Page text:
January 15 2018 has been dubbed Blue Monday as it has been calculated to be the most depressing day of the year

Blue Monday typically falls on the third Monday of January and it is said that the weather, our bank balances and returning to work after the festive season all combine to create a feeling of melancholia on this day.

While the calculations may not be particularly scientific as it was a PR stunt to begin with, we can’t dismiss the fact that January can be one of the gloomiest months in the year. In fact, RedArc statistics show a 30% increase in mental health referrals every January.

Christine Husbands, managing director for RedArc comments, “Every Monday can be a Blue Monday for someone who has mental health problems but employers can help that individual by providing the right support at the right time. That professional support often needs to be external to the organisation in order for the individual to fully benefit. By selecting a group risk product, private medical insurance or an EAP that includes this benefit, will give staff automatic access and is a significant step in managing the workforce’s mental health.”

Blue Monday can serve as a positive reminder for employers to review how they support their staff with mental health issues throughout the year. The Health and Safety Executive reported that last year 12.5 million working days were lost due to work-related stress, depression and anxiety.

Adrian Lewis says, “Every year, companies report a spike in levels of absenteeism at this time of year. Blue Monday may not be based on scientific fact, but it increases awareness of mental health issues, which can only be a good thing. It can encourage employers to think about how they can reduce absence levels by understanding why people are taking time off sick. They can then offer support where needed, which can help improve productivity, reduce absenteeism and save money in the long run.”

The Centre of Economic and Business Research suggests that workplace absence costs the UK economy £18bn in lost productivity, rising to £21bn in 2020 and £26bn in 2030. A rise in mental health issues is a major contributor to increased levels of absenteeism.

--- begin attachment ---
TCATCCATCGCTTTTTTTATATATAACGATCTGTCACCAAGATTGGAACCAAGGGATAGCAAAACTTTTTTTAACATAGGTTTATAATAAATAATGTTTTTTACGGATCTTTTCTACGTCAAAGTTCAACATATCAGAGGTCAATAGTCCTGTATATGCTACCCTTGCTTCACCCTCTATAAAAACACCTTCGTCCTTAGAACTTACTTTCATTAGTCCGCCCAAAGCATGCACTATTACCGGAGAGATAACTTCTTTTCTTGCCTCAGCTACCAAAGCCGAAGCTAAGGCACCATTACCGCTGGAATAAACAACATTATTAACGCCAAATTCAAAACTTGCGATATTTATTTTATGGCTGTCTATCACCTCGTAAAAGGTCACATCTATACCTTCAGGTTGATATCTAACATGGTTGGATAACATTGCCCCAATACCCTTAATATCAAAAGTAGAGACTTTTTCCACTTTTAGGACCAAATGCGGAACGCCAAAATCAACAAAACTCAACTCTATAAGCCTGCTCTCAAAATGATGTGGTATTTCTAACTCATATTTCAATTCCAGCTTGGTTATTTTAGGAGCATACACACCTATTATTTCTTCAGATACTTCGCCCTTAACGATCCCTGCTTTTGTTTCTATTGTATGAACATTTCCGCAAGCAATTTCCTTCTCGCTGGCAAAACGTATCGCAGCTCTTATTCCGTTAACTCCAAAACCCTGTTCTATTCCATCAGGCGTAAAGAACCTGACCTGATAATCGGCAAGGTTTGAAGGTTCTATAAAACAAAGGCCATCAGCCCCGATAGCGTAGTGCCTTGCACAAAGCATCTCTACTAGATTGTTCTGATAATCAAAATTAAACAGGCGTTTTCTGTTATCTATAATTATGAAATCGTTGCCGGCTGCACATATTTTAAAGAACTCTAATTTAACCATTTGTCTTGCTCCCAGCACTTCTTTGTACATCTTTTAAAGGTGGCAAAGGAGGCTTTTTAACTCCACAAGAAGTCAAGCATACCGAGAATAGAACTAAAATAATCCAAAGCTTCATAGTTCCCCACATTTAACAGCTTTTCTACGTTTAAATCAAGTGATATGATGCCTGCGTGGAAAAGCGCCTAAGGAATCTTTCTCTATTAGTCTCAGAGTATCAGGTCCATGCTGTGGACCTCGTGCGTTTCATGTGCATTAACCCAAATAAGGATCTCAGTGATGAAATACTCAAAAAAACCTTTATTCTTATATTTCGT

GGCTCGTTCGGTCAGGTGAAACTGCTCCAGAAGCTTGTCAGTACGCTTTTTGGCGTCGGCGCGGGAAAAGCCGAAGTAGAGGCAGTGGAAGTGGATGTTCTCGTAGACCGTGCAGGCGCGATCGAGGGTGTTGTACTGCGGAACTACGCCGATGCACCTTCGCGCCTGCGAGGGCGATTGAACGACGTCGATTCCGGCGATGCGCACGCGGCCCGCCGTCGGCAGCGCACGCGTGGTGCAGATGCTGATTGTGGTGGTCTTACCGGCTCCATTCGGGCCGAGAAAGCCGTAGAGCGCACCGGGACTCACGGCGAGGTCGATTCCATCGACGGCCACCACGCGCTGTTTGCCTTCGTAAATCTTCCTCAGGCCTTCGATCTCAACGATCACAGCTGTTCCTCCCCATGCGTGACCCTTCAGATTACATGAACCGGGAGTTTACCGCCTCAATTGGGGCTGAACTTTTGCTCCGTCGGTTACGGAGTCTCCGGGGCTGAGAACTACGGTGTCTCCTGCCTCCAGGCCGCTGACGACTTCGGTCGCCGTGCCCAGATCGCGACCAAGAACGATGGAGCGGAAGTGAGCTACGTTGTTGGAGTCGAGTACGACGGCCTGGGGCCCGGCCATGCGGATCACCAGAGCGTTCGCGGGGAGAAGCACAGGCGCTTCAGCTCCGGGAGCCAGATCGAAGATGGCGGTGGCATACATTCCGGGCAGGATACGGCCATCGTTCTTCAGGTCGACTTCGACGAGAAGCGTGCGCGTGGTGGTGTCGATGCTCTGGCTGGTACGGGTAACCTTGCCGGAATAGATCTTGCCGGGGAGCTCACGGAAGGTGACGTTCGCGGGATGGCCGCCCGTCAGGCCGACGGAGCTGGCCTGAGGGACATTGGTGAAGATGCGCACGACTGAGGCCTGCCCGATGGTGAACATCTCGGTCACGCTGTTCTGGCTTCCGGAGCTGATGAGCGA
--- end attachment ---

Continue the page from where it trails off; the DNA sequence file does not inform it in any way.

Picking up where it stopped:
A Business in the Community report in 2017 revealed that 3 in 5 employees (60%) have experienced mental health issues in the past year because of work and almost a third (31%) of the workforce has been formally diagnosed with mental health issues. The most common diagnosis was depression or general anxiety.

Two-thirds of employers have admitted to not utilising all the benefits of Group Risk products to support staff with mental health issues. Group risk not only supports those in times of need but also works as a preventative method, providing services such as access to GP services and health tracking apps.

Katharine Moxham, spokesperson for GRiD says: “The support available via group risks products is wide-ranging, from employee assistance programmes and fast-track access to counselling through to support for staff affected by a colleague’s stress. It can also include mental health first-aid training for managers to spot the signs of mental ill health and stress so they can be more effective in signposting staff to help.”

Both pre-emptive and responsive support is available at no additional cost and can be used on a daily basis if needed, even if a claim is never made.

So what steps can employers take to support their employees? RedArc have simple solutions to guide employees towards more positive mental health that will not only benefit them but also promote improved productivity across the workforce:

  1. The easiest step, and the one with least associated costs, is to ask employees how they are feeling and really take time to listen to the answers.
  2. Review your company’s wellbeing policies and procedures - do your employees have access to mental health support, does support start early enough and last long enough?
  3. Do employees know how to access the mental support you offer and do you constantly remind them of its availability? Mental health support often falls on deaf ears until it is needed, so regular communication is essential.
  4. Utilise any support services that are available to the employer as well as the employee (via insurances or EAPs) – they may give the organisation some direction in introducing initiatives such as discounted gym memberships, fitness challenges, app & tech as well as providing fresh fruit: there is a strong link between physical health and good mental wellbeing.
  5. Consider the middle (wo)man too: line managers and colleagues may also need support in dealing with members of staff who are struggling with mental health conditions.